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Vettel Cruises To His 50th F1 Victory In Montreal
Graham Read, Formula 1 Correspondent
A very happy Sebastian Vettel in the Montreal paddock
Two weeks after racing on the twisting streets of Monaco the F1 world swapped continents for this weekend as the Canadian Grand Prix took place at the Circuit Gilles Villeneuve on the Île Notre-Dame in the St Lawrence River near downtown Montreal. With high speeds and heavy braking zones it was a very different driving challenge to the Monegasque encounter and one from which Sebastian Vettel emerged victorious for his Ferrari team.

After an often incident strewn start to his 2018 campaign Red Bull’s young Dutch charger Max Verstappen had gone fastest in Friday morning’s opening Free Practice session ahead of the Mercedes of reigning champion Lewis Hamilton, Daniel Ricciardo in the other Red Bull and Vettel.

Come the second Free Practice period Verstappen again topped the timesheets ahead of Ferrari’s Kimi Räikkönen and Ricciardo, who had to spend most of the session in his pit garage as his mechanics worked to resolve an electrical issue. The top three all completed their fastest laps on the softest Hypersoft tyres, whilst Hamilton was fourth quickest despite not using Hypersofts to set his best time.

The top three in qualifying (Vettel flanked by Bottas and Verstappen) finished in the same order in the race
Verstappen proved to be the fastest car on track again in Saturday’s final Free Practice, although Vettel was a mere 0.049s slower. It was very much a session to forget though for local hero Lance Stroll as he ended up slowest of all 20 drivers in his troubled Williams car.

The all-important qualifying hour began in the worst possible way for Romain Grosjean as his Haas left a massive cloud of white smoke in its wake as he made his way from his pit garage towards the circuit and he was doomed to start from the back of the grid for the following day’s Grand Prix.

At the sharp end of the grid Hamilton, pole sitter in Montreal for the last three years, had to settle for fourth place in the starting line-up just behind Verstappen. Ahead of them Vettel set a blistering pace as he claimed the 54th pole position of his Formula 1 career and Ferrari’s first Canadian pole since 2001. Afterwards the delighted German enthused “The car was incredible - it just kept getting quicker”.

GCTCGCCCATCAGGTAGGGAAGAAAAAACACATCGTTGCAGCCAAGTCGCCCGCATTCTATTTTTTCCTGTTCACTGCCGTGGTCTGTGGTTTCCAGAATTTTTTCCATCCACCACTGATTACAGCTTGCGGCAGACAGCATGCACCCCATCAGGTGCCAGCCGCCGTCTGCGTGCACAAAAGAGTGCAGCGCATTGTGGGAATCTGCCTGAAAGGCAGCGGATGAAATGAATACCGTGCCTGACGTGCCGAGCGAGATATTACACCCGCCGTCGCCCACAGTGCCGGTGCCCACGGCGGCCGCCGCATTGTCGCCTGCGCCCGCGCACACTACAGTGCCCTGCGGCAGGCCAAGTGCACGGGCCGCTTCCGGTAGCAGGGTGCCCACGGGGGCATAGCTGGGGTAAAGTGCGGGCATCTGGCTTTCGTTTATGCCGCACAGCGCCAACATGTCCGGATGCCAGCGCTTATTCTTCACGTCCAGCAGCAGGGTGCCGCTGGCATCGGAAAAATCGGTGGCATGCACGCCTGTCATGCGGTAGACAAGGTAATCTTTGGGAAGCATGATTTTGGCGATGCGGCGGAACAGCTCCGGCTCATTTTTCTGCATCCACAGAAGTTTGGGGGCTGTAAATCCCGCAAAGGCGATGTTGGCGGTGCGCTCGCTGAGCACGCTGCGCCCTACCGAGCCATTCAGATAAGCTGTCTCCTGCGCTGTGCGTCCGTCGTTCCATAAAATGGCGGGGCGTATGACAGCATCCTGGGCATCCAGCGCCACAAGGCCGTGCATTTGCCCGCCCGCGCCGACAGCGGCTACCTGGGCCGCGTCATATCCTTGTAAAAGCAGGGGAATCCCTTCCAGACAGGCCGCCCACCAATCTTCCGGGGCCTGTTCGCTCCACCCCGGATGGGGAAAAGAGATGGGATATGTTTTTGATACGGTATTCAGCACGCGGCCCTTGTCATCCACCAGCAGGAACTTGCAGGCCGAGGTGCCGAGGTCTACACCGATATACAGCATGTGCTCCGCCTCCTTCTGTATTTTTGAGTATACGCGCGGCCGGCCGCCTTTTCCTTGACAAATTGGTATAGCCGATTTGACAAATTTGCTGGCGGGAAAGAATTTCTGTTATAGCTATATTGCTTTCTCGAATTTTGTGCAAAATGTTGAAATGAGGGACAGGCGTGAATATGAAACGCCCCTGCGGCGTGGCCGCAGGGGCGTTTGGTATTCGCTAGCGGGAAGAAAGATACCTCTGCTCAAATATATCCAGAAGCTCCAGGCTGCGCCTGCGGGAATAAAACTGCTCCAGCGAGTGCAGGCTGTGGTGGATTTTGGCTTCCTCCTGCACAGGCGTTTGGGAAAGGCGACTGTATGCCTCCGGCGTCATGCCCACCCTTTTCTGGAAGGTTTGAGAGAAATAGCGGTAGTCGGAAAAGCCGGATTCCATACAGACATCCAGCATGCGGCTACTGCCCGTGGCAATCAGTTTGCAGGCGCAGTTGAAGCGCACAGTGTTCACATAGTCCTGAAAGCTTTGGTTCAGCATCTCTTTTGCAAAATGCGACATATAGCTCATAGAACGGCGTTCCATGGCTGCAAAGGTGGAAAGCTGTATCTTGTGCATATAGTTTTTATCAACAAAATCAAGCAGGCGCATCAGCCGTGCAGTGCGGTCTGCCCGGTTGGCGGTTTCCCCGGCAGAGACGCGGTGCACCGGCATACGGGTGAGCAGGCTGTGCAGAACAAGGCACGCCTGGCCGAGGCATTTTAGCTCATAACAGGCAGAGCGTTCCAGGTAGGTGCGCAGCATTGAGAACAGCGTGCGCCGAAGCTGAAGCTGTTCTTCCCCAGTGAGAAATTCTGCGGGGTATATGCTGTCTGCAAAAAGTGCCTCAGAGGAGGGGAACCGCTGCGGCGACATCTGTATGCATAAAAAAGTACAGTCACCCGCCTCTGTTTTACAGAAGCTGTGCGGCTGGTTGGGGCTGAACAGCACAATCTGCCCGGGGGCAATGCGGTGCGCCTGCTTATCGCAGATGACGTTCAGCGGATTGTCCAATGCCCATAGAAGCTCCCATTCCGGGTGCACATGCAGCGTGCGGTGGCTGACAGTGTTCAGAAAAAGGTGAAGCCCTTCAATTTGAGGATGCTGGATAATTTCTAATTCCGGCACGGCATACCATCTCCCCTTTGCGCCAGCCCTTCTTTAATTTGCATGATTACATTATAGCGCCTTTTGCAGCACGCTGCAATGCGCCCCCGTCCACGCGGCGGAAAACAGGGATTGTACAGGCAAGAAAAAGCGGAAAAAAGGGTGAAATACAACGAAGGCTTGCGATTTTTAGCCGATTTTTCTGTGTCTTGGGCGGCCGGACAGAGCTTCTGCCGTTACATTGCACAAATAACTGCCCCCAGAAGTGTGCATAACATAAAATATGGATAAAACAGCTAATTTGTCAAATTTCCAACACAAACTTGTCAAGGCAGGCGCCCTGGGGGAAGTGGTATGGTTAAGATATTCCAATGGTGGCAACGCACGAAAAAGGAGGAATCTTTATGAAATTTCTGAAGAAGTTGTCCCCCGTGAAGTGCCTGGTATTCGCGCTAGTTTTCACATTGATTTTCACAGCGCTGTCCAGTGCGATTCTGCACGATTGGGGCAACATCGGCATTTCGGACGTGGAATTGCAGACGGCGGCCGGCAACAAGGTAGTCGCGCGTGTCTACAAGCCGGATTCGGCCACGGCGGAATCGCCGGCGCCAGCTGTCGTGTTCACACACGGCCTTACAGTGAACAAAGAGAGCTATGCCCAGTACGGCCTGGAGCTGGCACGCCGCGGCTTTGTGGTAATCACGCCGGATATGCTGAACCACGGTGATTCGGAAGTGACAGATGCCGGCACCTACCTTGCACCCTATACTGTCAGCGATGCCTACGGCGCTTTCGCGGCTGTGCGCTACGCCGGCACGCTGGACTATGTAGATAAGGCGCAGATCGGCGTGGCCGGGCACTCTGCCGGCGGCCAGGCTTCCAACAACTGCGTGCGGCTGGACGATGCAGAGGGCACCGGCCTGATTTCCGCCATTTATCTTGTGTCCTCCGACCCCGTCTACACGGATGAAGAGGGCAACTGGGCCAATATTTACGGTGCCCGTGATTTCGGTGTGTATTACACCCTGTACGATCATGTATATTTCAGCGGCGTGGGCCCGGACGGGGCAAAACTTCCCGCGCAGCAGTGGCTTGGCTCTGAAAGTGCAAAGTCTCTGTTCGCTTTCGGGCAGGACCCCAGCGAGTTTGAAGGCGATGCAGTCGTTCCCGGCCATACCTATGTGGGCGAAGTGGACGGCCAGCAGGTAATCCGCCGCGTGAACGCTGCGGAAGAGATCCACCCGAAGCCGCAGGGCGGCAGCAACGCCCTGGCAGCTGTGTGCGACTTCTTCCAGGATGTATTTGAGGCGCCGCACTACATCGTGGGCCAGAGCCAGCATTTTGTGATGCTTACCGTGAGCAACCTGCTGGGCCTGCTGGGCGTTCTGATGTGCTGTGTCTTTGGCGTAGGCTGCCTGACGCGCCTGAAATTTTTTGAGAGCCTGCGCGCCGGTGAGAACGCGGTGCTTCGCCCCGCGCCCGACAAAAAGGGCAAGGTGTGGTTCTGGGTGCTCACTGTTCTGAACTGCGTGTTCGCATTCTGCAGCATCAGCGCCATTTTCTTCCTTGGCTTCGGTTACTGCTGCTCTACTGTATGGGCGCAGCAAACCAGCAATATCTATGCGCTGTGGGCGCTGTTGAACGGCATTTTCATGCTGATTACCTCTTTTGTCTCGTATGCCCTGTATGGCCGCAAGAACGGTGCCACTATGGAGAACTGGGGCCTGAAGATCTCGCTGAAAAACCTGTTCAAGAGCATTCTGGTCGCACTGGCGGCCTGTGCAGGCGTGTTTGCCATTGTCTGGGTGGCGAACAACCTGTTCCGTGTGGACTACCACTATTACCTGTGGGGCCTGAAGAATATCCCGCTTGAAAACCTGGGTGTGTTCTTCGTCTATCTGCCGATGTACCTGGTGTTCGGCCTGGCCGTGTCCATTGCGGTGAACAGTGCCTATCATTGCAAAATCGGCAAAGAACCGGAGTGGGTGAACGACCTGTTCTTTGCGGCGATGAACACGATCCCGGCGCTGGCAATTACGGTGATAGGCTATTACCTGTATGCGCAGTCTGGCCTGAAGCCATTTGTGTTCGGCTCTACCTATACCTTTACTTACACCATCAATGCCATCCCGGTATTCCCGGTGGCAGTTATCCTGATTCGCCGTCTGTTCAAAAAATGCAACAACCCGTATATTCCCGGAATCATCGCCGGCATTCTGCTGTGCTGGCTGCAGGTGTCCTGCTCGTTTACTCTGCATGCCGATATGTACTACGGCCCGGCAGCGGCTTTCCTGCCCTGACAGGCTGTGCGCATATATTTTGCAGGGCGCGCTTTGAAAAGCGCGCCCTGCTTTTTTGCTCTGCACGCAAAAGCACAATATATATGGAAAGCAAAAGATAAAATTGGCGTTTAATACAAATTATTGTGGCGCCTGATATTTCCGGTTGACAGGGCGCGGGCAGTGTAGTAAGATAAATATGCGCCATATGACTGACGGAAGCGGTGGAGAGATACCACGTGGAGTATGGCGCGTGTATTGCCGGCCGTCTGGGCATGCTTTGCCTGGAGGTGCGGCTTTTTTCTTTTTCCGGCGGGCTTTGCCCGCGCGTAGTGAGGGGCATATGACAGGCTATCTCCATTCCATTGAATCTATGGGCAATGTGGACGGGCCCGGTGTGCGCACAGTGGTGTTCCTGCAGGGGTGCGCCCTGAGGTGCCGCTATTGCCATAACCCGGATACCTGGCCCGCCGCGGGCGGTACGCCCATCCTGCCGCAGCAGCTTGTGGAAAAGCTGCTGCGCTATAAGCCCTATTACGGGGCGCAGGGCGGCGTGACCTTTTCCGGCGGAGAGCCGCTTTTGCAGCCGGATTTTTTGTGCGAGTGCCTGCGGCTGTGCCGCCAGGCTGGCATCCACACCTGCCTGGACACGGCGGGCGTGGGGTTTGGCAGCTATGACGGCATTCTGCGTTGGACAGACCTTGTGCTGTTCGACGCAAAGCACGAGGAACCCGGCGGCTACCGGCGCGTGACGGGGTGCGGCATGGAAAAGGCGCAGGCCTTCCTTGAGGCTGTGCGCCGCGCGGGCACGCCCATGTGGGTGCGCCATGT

Valtteri Bottas drove well to finish second in front of a sell-out Montreal crowd
Mercedes’ Valtteri Bottas showed real pace when it was most needed to finish qualifying as the best of the rest behind the lead red Ferrari. So, qualifying was important in terms of showing pace and setting who would start where the following day, but everyone simply looked forward to the Grand Prix, aware that in Formula 1 championship points are only earned on race day.

Montreal is a decidedly chilly place for much of the year, but the June race day offered sunny blue skies and warmth for the massed spectators, many of whom were clearly supporting Ferrari and its drivers. The circuit is of course named after the legendary Canadian Ferrari Formula 1 driver Gilles Villeneuve, who won the first F1 race held at the Montreal track back in 1978.

The city of Montreal is a great destination and really embraces F1 on its annual visit
For the start of the Grand Prix the Ferrari and Mercedes drivers were on Ultrasoft tyres, whereas the Red Bull duo were on a different strategy using the softer Hypersoft tyres first which could give them an early performance advantage but may need changing sooner.

When the red lights went out Vettel sprinted into an early lead which he was never to relinquish and Bottas had to get his elbows out on the opening lap to defend from a charging Verstappen. The Safety Car was soon called into action though after Stroll’’s Williams squeezed Brendon Hartley’s Toro Rosso into the barriers at Turn 5 and both their races ended instantly as they slid off the track at the following corner.